Funds were spent attempting to develop new products and services including web hosting which did not prove commercially successful. In 2002 NCC adopted a policy of vigorous support for open-source software.[7] . Funds were also received from Microsoft towards a software evaluations centre. Contracts were won to support the uptake of IT particularly amongst SMEs including open source software and the Open Source Academy [8] , and the development of an accreditation standard for IT services which became operational in 2009 [9] .

There was a re-branding exercise in which NCC re-branded as Principia,[10] a brand that was quickly dropped and the NCC brand resumed, a move that seemed to echo a similarly named and disastrous re-branding of the UK Royal Mail to Consignia.

These survival strategies failed and the National Computing Centre diminished rapidly in size and turnover. NCC continued to make unsustainable losses but there was no change in strategic direction. To stem the losses NCC was forced to rapidly close or dispose of many of the acquisitions at a loss to the organisation[11] . Michael Gough left the business in February 2008. In March 2008, Steve Markwell was appointed as Chief Executive[12] but there was no improvement in the company's fortunes or significant change in strategic direction. One significant asset remaining, Filetab, was transferred in 2009 to a new company called NCC Filetab whose Managing Director was also Managing Director of NCC.[13] With losses and the size of the pension fund deficit increasing, the company was unable to meet its obligations and was placed into administration by its management.

Administration, liquidation and pre-pack[edit]

In February 2010, NCC went into administration and ultimately liquidation.[14] The few remaining assets and intellectual property rights were transferred in a "pre-pack" administration arrangement to Redholt Ltd a new private company, thus distancing the new company from the NCC creditors, which included a substantial pension fund liability resulting in the insolvency of the pension fund later that year.[15] Redholt Ltd was owned by a group of six shareholders, including former managers and two Directors of the insolvent National Computing Centre.

Redholt Ltd, was renamed as The National Computing Centre Limited (NCC Ltd) in Feb 2011. In 2011 NCC Ltd extended its portfolio of services to include IT consulting, mainly as a virtual organisation through the use of independent associate consultants. The 'new' NCC Ltd was not a mutual not-for-profit organisation, but retained some of the member organisations of the liquidated company and initially it delivered some of the same products and services.

By the end of 2011, the 'new' NCC Ltd once again faced financial difficulties and in 2012 it sought voluntary arrangements with its creditors to step away from its debts. The company had run up substantial losses, had not paid suppliers and had not filed accounts. Nearly all staff were laid off and the business having already left its iconic building in 2010 it finally left Manchester. The company was formally recorded at Companies House as being insolvent and in a voluntary arrangement as of 2 March 2012. The insolvency practitioner dealing with the companies affairs was Wilkins Kennedy of London. It would appear that from this point NCC Ltd was no longer recognised by any trade body, association or any part of government as the "voice of the computer user"[citation needed] and offered no substantial services to its client base and became a shell company. In July 2013 the registered address was changed to an accommodation address in London and between then and July 2017 the operational address was at times listed as Aston Abbotts in Buckinghamshire, Bournemouth and Welwyn Garden City.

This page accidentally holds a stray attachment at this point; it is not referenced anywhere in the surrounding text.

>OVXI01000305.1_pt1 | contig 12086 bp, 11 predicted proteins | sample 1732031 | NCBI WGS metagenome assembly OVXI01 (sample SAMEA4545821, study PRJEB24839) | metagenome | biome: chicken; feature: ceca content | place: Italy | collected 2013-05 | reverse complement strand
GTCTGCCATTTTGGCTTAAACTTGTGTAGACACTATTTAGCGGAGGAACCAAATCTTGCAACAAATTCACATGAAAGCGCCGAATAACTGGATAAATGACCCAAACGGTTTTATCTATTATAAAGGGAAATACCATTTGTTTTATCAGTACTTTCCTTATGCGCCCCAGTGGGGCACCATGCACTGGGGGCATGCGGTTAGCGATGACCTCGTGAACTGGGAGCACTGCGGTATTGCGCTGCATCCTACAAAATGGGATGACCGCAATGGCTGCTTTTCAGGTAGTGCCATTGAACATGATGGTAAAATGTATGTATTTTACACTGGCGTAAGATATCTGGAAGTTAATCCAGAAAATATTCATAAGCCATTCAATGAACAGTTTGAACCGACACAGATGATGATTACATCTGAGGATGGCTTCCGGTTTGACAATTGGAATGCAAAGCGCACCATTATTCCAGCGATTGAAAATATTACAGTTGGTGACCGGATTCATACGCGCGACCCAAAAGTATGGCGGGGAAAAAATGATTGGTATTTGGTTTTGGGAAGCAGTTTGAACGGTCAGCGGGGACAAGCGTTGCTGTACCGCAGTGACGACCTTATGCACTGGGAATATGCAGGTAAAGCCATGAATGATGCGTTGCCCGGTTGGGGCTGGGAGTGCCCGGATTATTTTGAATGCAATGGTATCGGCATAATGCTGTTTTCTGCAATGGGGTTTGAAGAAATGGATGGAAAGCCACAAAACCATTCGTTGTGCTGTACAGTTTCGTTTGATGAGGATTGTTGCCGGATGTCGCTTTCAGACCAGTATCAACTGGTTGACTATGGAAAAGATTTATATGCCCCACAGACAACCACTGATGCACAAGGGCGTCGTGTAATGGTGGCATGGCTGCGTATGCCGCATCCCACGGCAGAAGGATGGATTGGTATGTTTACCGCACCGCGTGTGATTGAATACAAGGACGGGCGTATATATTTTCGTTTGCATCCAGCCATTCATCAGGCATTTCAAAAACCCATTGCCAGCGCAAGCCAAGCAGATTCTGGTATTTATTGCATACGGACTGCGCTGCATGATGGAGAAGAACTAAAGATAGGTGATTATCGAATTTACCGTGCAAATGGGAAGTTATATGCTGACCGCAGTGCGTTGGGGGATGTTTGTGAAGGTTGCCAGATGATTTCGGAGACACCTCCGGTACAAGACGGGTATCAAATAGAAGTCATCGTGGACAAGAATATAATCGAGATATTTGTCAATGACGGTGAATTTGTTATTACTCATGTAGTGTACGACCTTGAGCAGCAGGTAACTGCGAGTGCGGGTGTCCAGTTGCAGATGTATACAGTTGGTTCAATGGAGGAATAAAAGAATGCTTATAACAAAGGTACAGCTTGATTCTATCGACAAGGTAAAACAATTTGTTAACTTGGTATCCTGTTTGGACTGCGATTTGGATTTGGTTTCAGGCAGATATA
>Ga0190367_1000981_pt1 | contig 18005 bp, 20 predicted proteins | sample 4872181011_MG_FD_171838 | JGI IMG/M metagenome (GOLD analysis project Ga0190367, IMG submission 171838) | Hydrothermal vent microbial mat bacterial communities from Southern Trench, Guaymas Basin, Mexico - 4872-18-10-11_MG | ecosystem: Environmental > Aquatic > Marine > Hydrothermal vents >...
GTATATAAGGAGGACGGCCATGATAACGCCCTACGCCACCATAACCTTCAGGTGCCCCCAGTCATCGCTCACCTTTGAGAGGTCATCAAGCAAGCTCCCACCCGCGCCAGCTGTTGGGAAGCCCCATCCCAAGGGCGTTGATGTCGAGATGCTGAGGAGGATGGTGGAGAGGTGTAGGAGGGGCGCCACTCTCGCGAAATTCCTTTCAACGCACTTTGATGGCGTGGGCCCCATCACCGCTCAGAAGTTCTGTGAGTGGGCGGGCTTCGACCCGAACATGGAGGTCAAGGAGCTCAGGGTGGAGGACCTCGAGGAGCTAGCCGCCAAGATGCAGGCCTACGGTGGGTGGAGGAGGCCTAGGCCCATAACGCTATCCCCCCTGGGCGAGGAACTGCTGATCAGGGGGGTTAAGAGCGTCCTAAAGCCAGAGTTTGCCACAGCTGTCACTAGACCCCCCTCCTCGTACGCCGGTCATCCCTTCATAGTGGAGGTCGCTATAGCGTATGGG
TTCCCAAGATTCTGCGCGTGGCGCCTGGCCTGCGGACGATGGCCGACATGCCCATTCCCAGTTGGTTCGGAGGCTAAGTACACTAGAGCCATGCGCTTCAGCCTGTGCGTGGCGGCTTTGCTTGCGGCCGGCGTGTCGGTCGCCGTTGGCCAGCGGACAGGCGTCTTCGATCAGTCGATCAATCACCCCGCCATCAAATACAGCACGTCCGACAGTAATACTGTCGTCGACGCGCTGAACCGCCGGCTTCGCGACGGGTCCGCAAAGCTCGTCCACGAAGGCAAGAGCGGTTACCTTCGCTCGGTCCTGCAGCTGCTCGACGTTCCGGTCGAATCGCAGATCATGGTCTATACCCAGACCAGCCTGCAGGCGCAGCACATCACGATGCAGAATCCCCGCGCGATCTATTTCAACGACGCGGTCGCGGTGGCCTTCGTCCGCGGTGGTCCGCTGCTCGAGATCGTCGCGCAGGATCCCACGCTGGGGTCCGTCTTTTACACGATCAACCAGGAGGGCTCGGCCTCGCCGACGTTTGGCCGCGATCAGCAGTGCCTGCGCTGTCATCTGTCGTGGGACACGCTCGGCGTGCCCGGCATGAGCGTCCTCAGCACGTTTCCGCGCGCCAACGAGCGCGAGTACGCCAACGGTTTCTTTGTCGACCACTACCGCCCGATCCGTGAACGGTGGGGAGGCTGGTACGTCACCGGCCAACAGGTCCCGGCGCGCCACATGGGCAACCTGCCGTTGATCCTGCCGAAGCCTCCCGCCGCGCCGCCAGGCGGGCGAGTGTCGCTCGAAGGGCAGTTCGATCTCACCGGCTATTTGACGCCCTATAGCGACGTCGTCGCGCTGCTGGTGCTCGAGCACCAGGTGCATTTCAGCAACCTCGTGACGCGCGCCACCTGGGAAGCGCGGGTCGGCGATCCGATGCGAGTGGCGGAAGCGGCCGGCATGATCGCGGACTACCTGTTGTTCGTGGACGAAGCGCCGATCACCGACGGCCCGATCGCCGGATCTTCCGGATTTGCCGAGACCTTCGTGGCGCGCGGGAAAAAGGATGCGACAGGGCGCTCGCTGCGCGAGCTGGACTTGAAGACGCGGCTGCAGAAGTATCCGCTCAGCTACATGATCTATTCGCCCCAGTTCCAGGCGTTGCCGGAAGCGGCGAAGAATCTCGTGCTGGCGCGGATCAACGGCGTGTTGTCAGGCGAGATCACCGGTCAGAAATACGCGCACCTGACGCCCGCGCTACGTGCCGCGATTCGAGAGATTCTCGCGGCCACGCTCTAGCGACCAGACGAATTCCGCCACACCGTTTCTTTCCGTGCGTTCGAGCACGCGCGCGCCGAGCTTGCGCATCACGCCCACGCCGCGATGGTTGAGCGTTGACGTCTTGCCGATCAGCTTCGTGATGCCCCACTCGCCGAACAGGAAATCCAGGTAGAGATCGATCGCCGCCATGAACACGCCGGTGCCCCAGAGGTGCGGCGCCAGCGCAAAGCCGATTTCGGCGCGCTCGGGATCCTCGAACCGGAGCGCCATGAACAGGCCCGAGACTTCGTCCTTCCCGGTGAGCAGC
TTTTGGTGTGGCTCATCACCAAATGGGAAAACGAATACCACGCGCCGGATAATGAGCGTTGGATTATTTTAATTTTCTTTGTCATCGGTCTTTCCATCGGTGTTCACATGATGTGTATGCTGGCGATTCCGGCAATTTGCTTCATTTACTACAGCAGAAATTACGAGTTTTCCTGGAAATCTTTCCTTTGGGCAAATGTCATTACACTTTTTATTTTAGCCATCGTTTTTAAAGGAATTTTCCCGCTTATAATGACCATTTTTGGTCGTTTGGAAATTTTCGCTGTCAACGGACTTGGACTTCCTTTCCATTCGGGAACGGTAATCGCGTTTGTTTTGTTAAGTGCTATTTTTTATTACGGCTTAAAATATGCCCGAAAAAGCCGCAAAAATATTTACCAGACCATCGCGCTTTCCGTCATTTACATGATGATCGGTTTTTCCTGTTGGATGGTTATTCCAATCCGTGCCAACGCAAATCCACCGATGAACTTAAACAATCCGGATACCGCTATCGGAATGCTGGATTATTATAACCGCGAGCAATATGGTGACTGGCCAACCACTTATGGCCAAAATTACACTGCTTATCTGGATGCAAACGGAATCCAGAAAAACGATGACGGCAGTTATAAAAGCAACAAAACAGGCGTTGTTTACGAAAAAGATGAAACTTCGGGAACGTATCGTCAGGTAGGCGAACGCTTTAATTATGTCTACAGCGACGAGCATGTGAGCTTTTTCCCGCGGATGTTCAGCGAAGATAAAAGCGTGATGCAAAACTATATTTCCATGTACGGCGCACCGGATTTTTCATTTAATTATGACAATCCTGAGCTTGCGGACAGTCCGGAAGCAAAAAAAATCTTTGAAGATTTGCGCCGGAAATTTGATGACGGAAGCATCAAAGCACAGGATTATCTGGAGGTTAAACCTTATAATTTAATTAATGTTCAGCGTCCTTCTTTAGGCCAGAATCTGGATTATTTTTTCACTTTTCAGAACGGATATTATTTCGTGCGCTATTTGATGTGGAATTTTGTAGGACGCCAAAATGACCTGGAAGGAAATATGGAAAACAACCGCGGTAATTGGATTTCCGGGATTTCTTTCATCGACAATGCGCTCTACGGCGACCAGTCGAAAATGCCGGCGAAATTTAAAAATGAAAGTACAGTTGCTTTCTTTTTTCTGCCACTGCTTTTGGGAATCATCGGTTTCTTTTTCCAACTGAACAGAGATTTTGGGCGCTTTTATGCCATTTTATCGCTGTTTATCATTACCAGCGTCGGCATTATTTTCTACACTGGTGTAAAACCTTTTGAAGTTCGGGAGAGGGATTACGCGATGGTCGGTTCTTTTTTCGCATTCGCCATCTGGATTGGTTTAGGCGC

In July 2017 NCC Ltd changed its name to IT Accreditations Limited[16] and the domain name and company name became the property of NCC Group plc, so ending 50 years of an organisation trading as The National Computing Centre.


  1. ^ "...the NCC survived initially thanks to Filetab, a ground-breaking piece of interoperable report generating software it developed for mainframes...",
  2. ^ "Archived copy". Archived from the original on 26 April 2012. Retrieved 2011-12-17.CS1 maint: archived copy as title (link)
  3. ^ a b c "Archived copy". Archived from the original on 26 September 2011. Retrieved 2011-06-22.CS1 maint: archived copy as title (link)
  4. ^ "Archived copy". Archived from the original on 20 July 2012. Retrieved 17 December 2011.CS1 maint: archived copy as title (link)
  5. ^ "Archived copy". Archived from the original on 7 September 2012. Retrieved 17 December 2011.CS1 maint: archived copy as title (link)
  6. ^ "NCC: 40 years on - towards a new age of innovation". Retrieved 15 September 2016.
  7. ^ "NCC to champion open source". 17 January 2002. Retrieved 15 September 2016.
  8. ^
  9. ^
  10. ^ John Riley; Julia Vowler (27 September 2004). "Principia to deliver NCC services". Retrieved 15 September 2016.
  11. ^ "Management team acquires CIO Connect from National Computing Centre". 18 February 2008. Retrieved 15 September 2016.
  12. ^ "Archived copy". Archived from the original on 29 July 2012. Retrieved 17 December 2011.CS1 maint: archived copy as title (link)
  13. ^ "NCC Filetab". Retrieved 15 September 2016.
  14. ^ "The National Computing Centre Ltd". Retrieved 15 September 2016.
  15. ^ "Notices under the Trustee Act 1925". Retrieved 15 September 2016.
  16. ^ "THE NATIONAL COMPUTING CENTRE LIMITED - Filing history (free information from Companies House)". Retrieved 1 September 2017.

External links[edit]